Image by Rose Jaffe Colorado State University, made in collaboration with high school youth, Fort Collins, CO (source)
“The confidence that comes from belonging helps you try new things that may be hard or scary on their own and nearly impossible without it.” (Wise, S. 2022, p. 18)
The first week of class is often an exciting time and may evoke some adrenaline for us as instructors. Will I be able to connect with students and communicate everything I need to? How will I ever learn their names? What will be their first impression of the class – and of me? But for students entering your classroom (online or in-person) on that first day, this may not just cause an adrenaline rush, it may be downright terrifying. Chances are that most students will consciously or unconsciously decide during the first week or class whether this is a space where they feel they could belong.
Why is belonging important for learning?
Belonging invites us to show up as ourselves, it enables us to try new things and it motivates us. In the words of Camille Farrington, “Human learning is socially constructed: we come to understand the world through our interactions with others. Feeling part of a community of learners is a powerful motivator.” (as cited in Wise, 2022, p. 18). Without some sense of belonging, taking risks, engaging in a challenging task or in collaborative work may be impossible. All of which are essential for learning.
In Belonging: A Culture of Place (2009), bell hooks addresses critical issues around race and gender as she describes belonging as a place where we feel safe and wanted. Whoever each student is, and whichever expectations, abilities, experiences of privileges or discrimination, preconceptions, concerns, doubts, or questions they show up with, I suggest that our job – especially in that first week of class – really comes down to answering one question for each student: Yes, you belong here!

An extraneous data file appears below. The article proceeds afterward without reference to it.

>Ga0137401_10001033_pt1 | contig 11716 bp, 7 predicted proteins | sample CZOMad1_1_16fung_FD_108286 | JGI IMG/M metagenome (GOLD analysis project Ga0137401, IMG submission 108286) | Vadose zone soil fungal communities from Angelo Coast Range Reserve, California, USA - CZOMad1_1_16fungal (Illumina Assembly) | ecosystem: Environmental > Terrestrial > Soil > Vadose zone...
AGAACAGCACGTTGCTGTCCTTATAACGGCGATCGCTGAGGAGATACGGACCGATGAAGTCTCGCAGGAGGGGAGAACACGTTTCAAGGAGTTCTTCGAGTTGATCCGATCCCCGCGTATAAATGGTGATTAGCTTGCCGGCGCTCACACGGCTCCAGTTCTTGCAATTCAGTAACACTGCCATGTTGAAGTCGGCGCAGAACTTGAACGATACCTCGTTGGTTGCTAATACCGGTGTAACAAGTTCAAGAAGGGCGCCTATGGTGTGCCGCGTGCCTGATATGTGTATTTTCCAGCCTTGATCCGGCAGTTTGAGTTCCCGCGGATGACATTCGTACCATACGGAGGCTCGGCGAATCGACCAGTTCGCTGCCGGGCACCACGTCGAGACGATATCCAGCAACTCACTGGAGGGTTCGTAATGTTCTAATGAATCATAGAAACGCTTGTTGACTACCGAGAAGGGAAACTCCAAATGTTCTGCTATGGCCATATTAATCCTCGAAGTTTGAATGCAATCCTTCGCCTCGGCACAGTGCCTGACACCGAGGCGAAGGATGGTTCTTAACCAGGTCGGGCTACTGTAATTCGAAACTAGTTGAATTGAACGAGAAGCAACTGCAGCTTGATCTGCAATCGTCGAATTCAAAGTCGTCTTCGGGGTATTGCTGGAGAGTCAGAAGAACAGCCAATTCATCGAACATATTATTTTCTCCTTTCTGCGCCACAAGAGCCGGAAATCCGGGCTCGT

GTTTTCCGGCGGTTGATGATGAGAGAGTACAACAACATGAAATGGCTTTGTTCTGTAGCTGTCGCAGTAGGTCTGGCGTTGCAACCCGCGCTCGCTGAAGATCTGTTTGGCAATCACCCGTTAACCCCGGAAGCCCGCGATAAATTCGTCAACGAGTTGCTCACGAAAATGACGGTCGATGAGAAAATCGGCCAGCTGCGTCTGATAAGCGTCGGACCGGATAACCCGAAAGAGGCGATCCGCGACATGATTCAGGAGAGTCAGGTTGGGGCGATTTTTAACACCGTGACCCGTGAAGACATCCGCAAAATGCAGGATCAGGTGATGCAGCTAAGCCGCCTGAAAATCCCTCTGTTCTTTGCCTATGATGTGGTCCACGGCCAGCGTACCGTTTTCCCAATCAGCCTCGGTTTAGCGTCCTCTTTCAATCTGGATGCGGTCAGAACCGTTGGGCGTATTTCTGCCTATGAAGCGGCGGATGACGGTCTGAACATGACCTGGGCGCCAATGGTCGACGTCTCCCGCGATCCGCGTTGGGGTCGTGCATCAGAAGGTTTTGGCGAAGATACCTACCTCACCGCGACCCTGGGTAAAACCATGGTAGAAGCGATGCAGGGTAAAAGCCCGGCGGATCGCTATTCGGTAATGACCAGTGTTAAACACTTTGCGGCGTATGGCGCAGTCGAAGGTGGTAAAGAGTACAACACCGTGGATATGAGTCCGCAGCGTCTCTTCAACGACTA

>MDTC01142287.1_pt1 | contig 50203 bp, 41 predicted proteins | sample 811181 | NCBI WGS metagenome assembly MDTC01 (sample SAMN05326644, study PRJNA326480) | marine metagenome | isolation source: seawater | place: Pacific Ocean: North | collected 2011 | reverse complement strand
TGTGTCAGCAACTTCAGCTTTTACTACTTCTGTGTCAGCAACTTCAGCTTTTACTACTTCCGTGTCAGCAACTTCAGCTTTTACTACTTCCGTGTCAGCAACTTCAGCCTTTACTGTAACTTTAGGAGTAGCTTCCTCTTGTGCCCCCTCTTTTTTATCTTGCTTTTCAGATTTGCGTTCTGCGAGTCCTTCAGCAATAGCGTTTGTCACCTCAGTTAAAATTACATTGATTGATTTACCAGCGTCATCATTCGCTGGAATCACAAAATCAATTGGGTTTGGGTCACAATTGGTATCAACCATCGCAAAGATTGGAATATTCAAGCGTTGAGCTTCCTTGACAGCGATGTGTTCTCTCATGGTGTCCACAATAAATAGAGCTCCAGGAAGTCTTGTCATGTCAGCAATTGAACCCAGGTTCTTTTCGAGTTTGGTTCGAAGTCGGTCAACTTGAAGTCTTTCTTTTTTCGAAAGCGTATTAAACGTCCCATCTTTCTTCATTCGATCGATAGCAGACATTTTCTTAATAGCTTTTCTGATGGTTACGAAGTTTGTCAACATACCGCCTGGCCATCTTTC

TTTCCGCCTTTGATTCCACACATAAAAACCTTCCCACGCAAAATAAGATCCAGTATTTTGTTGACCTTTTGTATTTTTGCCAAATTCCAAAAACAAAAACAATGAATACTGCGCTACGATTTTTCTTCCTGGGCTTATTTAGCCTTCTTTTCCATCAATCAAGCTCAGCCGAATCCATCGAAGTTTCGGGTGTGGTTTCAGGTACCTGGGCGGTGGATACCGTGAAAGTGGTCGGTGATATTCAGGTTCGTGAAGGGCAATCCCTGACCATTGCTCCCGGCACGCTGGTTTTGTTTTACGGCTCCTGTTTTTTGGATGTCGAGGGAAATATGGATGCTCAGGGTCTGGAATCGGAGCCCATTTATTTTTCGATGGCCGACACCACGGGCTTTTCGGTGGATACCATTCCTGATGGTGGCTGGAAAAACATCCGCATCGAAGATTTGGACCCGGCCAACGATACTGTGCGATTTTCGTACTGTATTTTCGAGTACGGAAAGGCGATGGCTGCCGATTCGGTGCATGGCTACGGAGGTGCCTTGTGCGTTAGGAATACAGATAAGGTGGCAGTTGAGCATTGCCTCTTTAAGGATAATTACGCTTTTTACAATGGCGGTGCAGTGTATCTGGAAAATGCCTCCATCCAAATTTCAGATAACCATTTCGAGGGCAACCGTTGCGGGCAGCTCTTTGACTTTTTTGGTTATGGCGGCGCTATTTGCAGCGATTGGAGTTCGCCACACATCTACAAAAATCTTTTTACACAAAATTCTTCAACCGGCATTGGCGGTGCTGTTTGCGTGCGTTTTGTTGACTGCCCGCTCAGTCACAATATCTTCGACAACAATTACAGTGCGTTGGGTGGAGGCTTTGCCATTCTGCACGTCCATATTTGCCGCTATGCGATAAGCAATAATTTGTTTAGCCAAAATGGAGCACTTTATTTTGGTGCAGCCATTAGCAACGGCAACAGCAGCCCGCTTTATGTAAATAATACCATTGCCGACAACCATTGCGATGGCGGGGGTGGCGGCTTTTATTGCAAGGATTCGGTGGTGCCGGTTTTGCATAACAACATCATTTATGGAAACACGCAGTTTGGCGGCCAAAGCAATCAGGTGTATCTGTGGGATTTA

How do you foster a sense of belonging for all students?
How do you design for community and inclusion? Susie Wise’s book Design for Belonging (2022) is a great place to start. Complete with stories, tools and tips from scholars and community leaders, it offers ample inspiration to help us design for belonging in our classrooms. We, in the CTE, have also previously shared ideas for starting your year of right, about getting your and your students off to a strong start, the importance of building community (i.e. a community of inquiry), and there’s no shortage of scholarly literature in teaching and learning that encourages us to humanize our syllabi (i.e. Pacansky-Brock, M., 2021), communicate an inclusive welcome right away (i.e. Hogan & Sathy, 2022) and find engaging and inspiring ways to begin a term (i.e. Davidson & Katapodis, 2022).
So, I invite you to create and co-create that invitation to belong as you prepare for the term and meet your fall students! The reward of entering a classroom where everyone feels they belong will speak for itself.
Davidson, C., & Katapodis, C. (2022). The New College Classroom. Harvard University Press.
Hogan, K. A., & Sathy, V. (2022). Inclusive Teaching: Strategies for Promoting Equity in the College Classroom. West Virginia University Press.
hooks, b. (2009). Belonging: A Culture of Place. New York: Routledge.
Farrington, C. (2014). Failing at School: Lessons for Redesigning Urban High Schools. New York: Teachers College Press.
Pacansky-Brock, M. (2021). The liquid syllabus: An anti-racist teaching element. Colleague 2 Colleague Magazine, 1(15).